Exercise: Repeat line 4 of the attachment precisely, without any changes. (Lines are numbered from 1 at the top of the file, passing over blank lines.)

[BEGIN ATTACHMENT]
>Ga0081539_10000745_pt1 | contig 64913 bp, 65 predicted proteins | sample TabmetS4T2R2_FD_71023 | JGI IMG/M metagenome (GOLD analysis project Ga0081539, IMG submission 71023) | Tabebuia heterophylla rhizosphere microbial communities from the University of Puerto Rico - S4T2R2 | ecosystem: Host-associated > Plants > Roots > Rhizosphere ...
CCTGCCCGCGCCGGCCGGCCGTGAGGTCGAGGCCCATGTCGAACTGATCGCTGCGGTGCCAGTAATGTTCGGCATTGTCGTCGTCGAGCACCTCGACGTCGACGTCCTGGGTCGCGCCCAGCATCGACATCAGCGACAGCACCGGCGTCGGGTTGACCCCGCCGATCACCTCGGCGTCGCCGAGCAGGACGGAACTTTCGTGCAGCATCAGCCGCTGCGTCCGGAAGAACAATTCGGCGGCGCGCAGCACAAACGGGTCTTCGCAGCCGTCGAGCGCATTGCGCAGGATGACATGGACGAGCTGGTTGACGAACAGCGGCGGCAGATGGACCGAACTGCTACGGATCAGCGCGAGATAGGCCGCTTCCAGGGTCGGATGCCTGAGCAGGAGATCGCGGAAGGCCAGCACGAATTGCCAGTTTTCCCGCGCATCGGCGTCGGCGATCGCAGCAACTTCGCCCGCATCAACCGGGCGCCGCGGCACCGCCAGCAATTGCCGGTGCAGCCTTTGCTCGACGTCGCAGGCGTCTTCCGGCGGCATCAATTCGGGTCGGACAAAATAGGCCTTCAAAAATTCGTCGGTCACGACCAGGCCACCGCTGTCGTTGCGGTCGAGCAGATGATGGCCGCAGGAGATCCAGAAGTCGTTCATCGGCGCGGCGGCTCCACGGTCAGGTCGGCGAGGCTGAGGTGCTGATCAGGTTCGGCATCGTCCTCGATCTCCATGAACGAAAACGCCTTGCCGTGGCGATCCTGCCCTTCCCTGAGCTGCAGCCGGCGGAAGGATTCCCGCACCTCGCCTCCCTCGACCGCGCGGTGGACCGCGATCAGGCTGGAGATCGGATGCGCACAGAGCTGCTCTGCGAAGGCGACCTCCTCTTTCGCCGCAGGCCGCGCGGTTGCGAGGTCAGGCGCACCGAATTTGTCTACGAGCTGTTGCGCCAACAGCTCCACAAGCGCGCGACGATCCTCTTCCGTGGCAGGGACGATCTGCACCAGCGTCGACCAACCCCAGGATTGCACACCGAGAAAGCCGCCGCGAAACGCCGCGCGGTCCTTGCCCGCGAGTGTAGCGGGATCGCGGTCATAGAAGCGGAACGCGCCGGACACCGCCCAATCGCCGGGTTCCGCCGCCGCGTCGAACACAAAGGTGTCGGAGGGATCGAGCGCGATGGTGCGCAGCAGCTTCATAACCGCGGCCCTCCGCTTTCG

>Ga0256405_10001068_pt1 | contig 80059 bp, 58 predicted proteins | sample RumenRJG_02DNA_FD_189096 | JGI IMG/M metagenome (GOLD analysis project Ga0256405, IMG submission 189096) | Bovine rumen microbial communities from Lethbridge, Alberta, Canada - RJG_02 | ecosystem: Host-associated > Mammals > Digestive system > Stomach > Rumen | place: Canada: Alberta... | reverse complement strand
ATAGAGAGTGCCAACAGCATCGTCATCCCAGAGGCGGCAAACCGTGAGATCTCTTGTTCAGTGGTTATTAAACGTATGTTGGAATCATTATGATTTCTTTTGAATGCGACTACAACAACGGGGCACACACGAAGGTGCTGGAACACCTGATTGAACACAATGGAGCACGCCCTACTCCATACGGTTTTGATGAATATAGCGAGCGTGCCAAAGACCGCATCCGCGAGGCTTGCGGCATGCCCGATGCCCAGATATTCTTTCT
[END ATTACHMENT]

ATAGAGAGTGCCAACAGCATCGTCATCCCAGAGGCGGCAAACCGTGAGATCTCTTGTTCAGTGGTTATTAAACGTATGTTGGAATCATTATGATTTCTTTTGAATGCGACTACAACAACGGGGCACACACGAAGGTGCTGGAACACCTGATTGAACACAATGGAGCACGCCCTACTCCATACGGTTTTGATGAATATAGCGAGCGTGCCAAAGACCGCATCCGCGAGGCTTGCGGCATGCCCGATGCCCAGATATTCTTTCT